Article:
Let me share some of the memorable experiences I had. First, there was the sight of many women playing rugby. I got the impression that their communities had cultural norms that limited opportunities for female participation in sports. In other words, it seemed that the women may have been attracted to rugby because it was one of the few sports accessible to them. Another thing was that rugby, introduced by PIB to the communities for the first time ever, seemed to be a gender-free sport for them because of its obscurity. Consequently, compared with soccer and other established popular sports traditionally viewed as masculine pursuits, rugby had a gender-neutral aura that likely made it more appealing to many of the women.

Also, I found that PIB provided opportunities for acquiring life skills not only to the participating children, but also to the young instructors who were responsible for running the local curriculum. It seemed that the instructors, as young members of communities where the elders continue to play sizable roles in society, had limited opportunity in everyday life to serve in positions of responsibility, but PIB gave them that chance. Moreover, PIB was an opportunity for the instructors to make valuable contributions to the community through their efforts to expand the future potential of the children they led. As these examples illustrate, my Asia Center Fellowship research revealed to me that rugby SDP initiatives in Asia provide opportunities for not only cultivating life skills, but also correcting gender inequalities and creating youth employment.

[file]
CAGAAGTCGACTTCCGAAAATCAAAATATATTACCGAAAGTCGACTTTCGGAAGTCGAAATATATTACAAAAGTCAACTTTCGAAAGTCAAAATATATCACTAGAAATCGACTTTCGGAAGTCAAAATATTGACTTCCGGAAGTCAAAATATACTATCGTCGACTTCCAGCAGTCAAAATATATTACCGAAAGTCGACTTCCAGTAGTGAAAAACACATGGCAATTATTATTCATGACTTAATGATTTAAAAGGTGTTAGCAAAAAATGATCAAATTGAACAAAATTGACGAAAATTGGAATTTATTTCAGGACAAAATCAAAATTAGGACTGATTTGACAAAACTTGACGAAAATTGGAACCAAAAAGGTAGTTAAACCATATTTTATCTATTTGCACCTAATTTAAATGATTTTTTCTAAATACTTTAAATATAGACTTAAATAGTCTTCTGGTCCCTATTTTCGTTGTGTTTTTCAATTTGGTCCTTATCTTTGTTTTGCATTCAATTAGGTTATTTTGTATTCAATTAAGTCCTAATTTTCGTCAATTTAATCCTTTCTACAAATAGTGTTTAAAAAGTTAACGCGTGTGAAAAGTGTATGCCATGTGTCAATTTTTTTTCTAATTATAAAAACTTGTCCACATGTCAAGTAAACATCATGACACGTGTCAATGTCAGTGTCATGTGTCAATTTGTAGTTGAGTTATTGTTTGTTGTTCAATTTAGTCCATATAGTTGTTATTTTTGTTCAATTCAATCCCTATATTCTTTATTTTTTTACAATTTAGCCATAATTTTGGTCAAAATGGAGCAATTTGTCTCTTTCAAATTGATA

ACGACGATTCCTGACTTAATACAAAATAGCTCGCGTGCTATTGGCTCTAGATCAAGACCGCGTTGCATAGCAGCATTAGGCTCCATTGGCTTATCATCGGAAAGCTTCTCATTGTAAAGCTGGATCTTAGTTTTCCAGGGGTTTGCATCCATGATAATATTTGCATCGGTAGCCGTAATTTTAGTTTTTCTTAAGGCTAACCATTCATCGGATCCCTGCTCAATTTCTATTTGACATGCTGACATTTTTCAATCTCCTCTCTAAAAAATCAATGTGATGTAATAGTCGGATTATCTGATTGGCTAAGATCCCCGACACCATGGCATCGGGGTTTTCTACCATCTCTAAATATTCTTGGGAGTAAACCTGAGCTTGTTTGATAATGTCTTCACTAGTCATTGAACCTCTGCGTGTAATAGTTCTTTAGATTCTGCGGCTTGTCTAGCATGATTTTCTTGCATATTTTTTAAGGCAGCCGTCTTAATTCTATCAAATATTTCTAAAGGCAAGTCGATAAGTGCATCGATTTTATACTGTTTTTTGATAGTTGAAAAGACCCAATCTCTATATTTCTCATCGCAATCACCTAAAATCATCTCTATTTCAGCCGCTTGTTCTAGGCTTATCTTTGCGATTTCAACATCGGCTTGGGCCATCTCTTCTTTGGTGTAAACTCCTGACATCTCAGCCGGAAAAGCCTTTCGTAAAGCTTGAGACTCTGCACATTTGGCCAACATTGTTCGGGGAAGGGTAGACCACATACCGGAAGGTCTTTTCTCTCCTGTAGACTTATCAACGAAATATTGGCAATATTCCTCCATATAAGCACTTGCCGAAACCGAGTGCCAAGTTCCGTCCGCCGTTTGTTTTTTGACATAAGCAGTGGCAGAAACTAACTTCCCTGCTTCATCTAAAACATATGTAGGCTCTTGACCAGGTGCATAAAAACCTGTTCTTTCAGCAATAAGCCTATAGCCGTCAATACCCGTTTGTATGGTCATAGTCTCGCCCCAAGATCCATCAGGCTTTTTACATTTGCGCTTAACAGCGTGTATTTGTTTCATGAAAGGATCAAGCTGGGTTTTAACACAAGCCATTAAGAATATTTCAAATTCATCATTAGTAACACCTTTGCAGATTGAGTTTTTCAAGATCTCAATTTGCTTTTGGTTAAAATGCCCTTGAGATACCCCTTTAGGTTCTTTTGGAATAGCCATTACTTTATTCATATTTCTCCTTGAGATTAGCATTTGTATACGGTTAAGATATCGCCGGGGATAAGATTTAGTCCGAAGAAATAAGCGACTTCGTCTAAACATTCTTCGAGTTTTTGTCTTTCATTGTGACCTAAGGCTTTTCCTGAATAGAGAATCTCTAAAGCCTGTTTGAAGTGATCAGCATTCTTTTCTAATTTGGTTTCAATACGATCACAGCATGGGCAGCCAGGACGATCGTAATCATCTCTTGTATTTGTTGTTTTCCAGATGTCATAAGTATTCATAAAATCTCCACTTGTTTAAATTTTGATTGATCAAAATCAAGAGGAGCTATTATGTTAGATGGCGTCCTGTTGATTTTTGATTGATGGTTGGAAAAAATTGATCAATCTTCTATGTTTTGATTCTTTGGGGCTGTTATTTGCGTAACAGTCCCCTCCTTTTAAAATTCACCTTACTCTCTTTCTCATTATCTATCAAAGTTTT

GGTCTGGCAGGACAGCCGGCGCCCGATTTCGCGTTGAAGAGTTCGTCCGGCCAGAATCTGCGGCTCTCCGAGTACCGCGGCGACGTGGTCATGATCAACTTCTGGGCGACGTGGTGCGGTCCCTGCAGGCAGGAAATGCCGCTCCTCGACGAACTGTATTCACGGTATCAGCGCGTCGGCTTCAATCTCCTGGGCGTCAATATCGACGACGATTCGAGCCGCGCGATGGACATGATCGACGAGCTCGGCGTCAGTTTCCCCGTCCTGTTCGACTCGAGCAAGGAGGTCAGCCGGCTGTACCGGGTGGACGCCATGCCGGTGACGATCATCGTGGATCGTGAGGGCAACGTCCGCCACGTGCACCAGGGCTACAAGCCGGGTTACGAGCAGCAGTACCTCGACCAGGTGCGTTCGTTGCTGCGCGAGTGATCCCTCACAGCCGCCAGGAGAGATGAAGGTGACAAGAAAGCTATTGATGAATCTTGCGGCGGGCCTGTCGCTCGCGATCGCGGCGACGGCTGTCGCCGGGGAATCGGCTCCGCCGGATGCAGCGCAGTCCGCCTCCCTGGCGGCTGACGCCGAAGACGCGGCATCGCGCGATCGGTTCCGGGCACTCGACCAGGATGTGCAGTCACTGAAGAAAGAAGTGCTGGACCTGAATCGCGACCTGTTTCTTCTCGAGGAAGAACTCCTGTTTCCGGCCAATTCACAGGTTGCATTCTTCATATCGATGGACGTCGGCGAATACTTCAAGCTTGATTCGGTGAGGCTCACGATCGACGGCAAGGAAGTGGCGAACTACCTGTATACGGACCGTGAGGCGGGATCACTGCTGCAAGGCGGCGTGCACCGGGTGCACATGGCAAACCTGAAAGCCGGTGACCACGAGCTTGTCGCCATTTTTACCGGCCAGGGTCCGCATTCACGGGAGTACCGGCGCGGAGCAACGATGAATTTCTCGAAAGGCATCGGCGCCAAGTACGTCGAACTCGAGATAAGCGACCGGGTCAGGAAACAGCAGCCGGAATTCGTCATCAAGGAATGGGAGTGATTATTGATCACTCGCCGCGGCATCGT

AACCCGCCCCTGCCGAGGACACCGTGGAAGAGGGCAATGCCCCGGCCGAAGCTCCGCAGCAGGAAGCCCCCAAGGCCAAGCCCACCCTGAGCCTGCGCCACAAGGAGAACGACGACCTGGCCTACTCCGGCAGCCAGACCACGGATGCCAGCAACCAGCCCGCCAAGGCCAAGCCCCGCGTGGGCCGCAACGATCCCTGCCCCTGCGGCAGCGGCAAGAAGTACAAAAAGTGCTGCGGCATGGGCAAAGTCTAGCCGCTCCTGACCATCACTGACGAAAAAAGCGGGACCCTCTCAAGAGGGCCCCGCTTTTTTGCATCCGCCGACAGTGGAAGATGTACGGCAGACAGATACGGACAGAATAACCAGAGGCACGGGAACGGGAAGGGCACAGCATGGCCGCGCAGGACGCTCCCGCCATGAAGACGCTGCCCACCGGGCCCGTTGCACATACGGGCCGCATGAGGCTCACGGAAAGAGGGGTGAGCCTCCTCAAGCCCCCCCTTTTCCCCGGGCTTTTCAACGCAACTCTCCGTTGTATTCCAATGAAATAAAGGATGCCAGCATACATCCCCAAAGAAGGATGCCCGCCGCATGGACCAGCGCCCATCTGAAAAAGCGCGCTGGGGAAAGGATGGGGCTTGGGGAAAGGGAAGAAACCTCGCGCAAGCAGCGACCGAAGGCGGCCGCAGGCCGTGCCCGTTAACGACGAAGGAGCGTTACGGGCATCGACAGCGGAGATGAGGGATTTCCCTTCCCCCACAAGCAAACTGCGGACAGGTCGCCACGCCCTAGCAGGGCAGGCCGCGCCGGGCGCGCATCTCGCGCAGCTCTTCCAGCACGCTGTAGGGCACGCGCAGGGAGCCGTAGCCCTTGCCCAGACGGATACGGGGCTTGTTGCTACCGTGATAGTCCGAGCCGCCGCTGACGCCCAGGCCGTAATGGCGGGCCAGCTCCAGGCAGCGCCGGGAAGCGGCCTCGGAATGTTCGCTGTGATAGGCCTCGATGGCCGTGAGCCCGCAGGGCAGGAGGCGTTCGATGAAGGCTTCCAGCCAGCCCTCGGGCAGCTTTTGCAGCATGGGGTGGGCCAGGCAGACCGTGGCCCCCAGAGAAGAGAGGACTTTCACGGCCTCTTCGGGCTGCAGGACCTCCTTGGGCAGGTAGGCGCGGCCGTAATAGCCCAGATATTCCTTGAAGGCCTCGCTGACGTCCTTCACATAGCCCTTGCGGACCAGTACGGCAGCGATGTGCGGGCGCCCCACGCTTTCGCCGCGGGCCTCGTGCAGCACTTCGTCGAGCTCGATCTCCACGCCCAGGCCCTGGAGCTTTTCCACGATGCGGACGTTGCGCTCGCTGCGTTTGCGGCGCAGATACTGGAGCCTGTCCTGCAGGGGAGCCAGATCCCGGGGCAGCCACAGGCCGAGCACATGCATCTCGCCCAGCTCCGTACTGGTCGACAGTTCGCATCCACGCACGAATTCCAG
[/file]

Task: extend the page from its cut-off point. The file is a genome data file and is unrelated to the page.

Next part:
Preparations for conducting research interviews of coaches in Vietnam

In the places where SDP programs are carried out, there is a shared awareness emerging that the specific roadmap for the better lives and better communities envisioned by SDP should be drawn up by the people participating in the programs, rather than everyone involved in organizing and running the programs. At the same time, however, I think it would be difficult to further deepen that awareness just by having the participating communities hash out the concrete form that SDP should take. I believe that the people who organize and run SDP also need to know how the program is positioned locally by acquiring a full understanding of the community's worldview, values, lifestyles, and social relationships. For that to happen, it is important to see SDP as sports-driven cross-cultural exchange and to make the effort to understand the local situation. That is, SDP needs to be viewed not as an intervention proceeding only in the direction from provider to recipient, but as an interactive partnership where dialogue takes place between both sides on a foundation built by the culture of sports.

The players were diverse in age, sex, and experience (Laos)

As I have discussed, sports mega-events have inspired the pursuit of SDP programs aimed at creating better lives and better communities through sports. This movement seems to be drawing very little attention in comparison with other aspects of sports mega-events, such as the results of competitions (number of medals earned, etc.) and economic impacts. Granted, there are few opportunities in everyday life to become cognizant of the need to tackle global challenges, but the SDP movement holds immense potential for helping us to create a better future for everyone, regardless of race, nationality, religion, or any other distinctions. Going forward, I want to work together with the people I engaged with in my fellowship project to strive toward expanding the potential of SDP.


Masatoshi Mukoyama
Associate professor in Ryutsu Keizai University's Faculty of Health & Sport Sciences (sports sociology, sports management). He researches the use of sports as a tool for social development, and engages in efforts to promote such development. As an FY2018 Asia Center Fellowship recipient, he researched the use of rugby in international development programs in four ASEAN countries.